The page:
The Americans are trapped between two seemingly contradictory lessons from all this - the importance of organic forces, as opposed to patchworks of representatives from various agencies, and the critical importance of forming multi-force task forces. Catching as you can from whatever is available leads to disasters like the 1980 failed hostage rescue attempt in Iran, but fighting organized crime, particularly the drug cartels, was proved possible only after federal agencies, local police forces, and prosecutors combined forces.

One of the lessons from these difficulties is that the defenses will always be broken, so an offensive is needed. That is President George W. Bush's policy in most of the statements he has made in the last nine months. Considering what Bush knew about Abu Mujahir, his speech to West Point 10 days ago takes on an added meaning. Bush laid out, not for the first time, an American policy of strikes against terrorism and the states that host it. The writing on the bullet is Qaida, Iraq, Iran, and, under certain circumstances, Syria.

Israel is much further advanced, when it comes to domestic cooperation between various agencies, but the comparison is not entirely fair, considering the sizes involved. Washington moved the Coast Guard from the Defense Department to the Transportation Department in the 1960s and now to the new Homelands Security Department, which has received from the Justice Department a Border Patrol, but there is no security fence along the Mexican and Canadian borders. In Israel, the navy is the Coast Guard and the Border Patrol was given to the police 50 years ago.

The main Israeli accomplishment is the tight coordination between the IDF and Shin Bet, Just this week, in the Defense Ministry's dining hall - though without meals being served - four hours were given by the top echelons of the IDF, and its regional commands to a meeting with the top echelons of the Shin Bet and its regional, departmental, and local agents. Under the batons of Shaul Mofaz and Avi Dichter, the officers from both sides discussed successes and failures, comparing notes on fighting terrorism.

The Shin Bet does not suffer from underemployment, but its people were disappointed when the FBI didn't come to them after September 11. On September 11, nine months ago today, the Shin Bet held a briefing for non-security officer personnel. The subject was one aspect of Palestinian terrorism, and how expertise is needed not only to collect information but also to understand the nuances and its regional and Islamic contexts. Less than half an hour after the briefing, the first plane plunged into the WTC northern tower. When it became evident that it was the work of bin Laden, the Shin Bet expected the FBI to seek help from Israel on its expertise in foiling terrorism and collecting intelligence on Arabs and Muslims, maybe even some translation teams. That didn't happen.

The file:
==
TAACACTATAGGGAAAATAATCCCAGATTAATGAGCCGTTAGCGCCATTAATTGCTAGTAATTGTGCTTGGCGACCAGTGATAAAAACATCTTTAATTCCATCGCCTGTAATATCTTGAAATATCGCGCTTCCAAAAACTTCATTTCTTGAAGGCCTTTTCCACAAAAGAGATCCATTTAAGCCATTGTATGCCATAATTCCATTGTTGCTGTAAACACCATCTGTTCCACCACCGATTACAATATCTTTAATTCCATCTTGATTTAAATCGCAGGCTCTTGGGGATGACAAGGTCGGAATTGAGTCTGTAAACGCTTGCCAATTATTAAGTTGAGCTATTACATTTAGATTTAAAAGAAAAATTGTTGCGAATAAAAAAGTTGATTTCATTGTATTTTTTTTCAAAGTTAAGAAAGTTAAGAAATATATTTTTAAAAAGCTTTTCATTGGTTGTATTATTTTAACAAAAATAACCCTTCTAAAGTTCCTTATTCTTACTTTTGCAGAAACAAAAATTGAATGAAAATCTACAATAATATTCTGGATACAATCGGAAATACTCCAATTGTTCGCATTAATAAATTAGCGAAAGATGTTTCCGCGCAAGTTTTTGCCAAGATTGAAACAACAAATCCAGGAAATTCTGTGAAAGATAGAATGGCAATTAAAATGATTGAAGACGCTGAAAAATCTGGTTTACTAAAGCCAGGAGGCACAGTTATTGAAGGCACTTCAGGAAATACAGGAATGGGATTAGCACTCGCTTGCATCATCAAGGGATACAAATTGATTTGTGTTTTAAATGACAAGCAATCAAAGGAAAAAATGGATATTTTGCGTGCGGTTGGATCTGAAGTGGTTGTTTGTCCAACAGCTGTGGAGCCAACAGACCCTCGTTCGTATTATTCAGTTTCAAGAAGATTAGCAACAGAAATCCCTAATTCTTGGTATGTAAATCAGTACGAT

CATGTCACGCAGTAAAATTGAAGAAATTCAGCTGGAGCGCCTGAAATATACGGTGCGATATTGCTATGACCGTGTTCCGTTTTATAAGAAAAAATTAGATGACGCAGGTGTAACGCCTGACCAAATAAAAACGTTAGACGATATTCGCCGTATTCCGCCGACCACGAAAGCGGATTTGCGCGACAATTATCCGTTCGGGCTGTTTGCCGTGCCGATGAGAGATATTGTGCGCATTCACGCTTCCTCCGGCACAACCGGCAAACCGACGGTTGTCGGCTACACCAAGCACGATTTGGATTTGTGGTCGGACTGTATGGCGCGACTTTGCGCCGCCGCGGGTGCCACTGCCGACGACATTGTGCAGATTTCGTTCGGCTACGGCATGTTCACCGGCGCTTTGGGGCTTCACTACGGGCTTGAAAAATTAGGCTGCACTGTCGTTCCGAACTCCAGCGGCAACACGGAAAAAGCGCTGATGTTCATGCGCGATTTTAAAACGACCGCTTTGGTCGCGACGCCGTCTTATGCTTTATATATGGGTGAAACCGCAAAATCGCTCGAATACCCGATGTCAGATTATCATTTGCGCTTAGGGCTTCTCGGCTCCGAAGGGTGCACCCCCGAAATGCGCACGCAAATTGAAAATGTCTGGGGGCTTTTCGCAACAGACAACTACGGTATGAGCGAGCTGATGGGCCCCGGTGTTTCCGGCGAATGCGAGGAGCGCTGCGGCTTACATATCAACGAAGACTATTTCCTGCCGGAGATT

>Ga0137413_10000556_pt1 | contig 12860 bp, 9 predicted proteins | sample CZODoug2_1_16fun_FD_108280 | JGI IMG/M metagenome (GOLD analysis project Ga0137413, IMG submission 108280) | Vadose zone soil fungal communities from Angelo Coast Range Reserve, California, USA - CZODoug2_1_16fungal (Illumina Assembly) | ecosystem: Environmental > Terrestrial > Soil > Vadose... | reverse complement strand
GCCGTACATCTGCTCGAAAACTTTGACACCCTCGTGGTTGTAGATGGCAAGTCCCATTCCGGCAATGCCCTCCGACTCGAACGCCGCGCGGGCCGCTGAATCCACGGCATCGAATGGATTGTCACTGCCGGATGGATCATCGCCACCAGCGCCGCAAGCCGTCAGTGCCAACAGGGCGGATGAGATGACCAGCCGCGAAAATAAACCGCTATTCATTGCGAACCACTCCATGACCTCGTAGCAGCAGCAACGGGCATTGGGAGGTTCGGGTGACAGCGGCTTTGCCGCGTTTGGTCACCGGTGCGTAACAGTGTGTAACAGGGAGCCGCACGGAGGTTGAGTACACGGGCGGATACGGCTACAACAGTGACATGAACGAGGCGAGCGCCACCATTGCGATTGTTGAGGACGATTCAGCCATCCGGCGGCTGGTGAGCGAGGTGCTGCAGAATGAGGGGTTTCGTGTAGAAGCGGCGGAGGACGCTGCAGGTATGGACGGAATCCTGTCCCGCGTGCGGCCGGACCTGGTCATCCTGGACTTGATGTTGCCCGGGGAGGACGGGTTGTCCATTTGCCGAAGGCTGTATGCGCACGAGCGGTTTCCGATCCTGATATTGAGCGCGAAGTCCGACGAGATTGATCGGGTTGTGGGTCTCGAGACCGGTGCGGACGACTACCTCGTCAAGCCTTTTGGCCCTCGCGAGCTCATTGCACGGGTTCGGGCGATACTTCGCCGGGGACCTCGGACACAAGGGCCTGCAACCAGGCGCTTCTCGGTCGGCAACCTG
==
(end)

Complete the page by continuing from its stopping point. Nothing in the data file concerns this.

The FBI arrested Abu Mujahir, but the intelligence came from other agencies, and there's nothing in the capture of one operative - others may be on the loose - to make up for the internal flaws in the FBI structure, that have come to light in recent weeks, starting with the memo from Minneapolis and now in the Congressional inquiries. An article in The New York Times spilled salt on the wounds when a Middle East lecturer who volunteered to translate from Arabic was told that he needs to know only literary Arabic, not the spoken Arabic presumably picked up by the wiretaps.

The success in the capture of Abu Mujahir is more worrisome than calming. There are more Abu Mujahirs out there, and not every alert turns into a foiled attack. Former Israeli ambassador to France Asher Ben-Natan writes in his autobiography - "The Hutzpa to Live" - which came out this week, that 30 years ago he warned the French Foreign Ministry about Arab terror plans against Israeli or foreign planes, including French planes. Despite the alert, a terror group managed to reach Lod airport on board an Air France plane. It was the Japanese Red Army and they killed 26 people. Like Reed and Padilla, they were terrorists in the Muslim cause, but weren't Arabs.